Ozzy owes his career as the 'Prince of Darkness' to NHS

Ozzy owes his career as the 'Prince of Darkness' to NHS

Ozzy Osbourne has paid tribute to the NHS 63 years after it was founded, in the year of his birth.

The former Black Sabbath frontman, born five months after the service was created in 1948, was one of the first generation of NHS babies.

The singer was also treated by NHS staff in 2003 after an accident at his home left him with a fractured neck vertebra, eight fractured ribs and a broken collarbone.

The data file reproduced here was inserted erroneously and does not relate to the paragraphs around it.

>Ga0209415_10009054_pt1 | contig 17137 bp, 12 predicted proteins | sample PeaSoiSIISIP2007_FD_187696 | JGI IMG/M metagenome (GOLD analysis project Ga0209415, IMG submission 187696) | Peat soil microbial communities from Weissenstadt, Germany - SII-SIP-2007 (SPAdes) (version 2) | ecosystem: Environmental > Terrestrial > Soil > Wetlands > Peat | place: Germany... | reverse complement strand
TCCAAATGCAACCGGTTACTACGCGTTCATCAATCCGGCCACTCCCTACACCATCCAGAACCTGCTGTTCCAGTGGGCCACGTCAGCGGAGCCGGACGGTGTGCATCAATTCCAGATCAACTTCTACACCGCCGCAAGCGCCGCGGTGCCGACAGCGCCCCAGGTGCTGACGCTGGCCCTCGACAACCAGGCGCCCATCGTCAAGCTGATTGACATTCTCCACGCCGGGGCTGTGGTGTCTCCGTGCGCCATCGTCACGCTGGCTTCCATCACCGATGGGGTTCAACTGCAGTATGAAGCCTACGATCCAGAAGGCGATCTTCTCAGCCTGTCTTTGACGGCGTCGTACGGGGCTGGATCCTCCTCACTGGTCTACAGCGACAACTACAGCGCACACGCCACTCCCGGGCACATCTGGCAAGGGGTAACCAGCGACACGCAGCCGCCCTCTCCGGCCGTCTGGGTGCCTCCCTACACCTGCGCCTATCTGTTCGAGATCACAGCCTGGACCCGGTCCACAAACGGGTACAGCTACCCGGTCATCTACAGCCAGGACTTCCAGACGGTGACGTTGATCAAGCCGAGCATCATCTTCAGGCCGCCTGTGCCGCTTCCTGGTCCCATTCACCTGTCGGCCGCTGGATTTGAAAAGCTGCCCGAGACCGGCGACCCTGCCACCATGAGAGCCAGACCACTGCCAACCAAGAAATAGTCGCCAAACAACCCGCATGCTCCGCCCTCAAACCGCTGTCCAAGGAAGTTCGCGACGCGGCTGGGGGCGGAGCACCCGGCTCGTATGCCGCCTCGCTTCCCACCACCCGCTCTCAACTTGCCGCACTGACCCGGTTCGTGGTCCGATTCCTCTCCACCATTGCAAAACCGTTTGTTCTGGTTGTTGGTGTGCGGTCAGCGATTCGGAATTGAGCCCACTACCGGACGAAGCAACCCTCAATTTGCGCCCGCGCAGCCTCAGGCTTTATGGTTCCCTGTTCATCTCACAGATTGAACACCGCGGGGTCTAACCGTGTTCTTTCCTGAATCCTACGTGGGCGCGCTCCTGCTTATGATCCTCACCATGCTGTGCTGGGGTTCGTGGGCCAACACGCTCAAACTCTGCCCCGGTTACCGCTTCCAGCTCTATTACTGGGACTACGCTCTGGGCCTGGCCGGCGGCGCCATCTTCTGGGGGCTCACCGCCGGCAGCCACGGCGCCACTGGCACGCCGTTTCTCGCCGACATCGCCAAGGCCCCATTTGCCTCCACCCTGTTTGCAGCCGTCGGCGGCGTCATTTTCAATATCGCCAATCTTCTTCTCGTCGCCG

He said: "If it wasn't for the hard-working staff of the NHS following my serious quad bike accident, I may not be here today to continue my career as the Prince of Darkness.

"I want to say a big thank you to all of the dedicated doctors, nurses and everyone else who makes up the NHS across the country - from Birmingham to Berkshire.

"Just like me, it's still going strong after 63 years. Long may we both keep it up."

Ozzy, who found fame in the 1970s as the lead singer of the metal band, became a star all over again when the fly-on-the-wall reality TV show The Osbournes became an unexpected hit.

Photo: © Getty

Tuesday July 5, 2011

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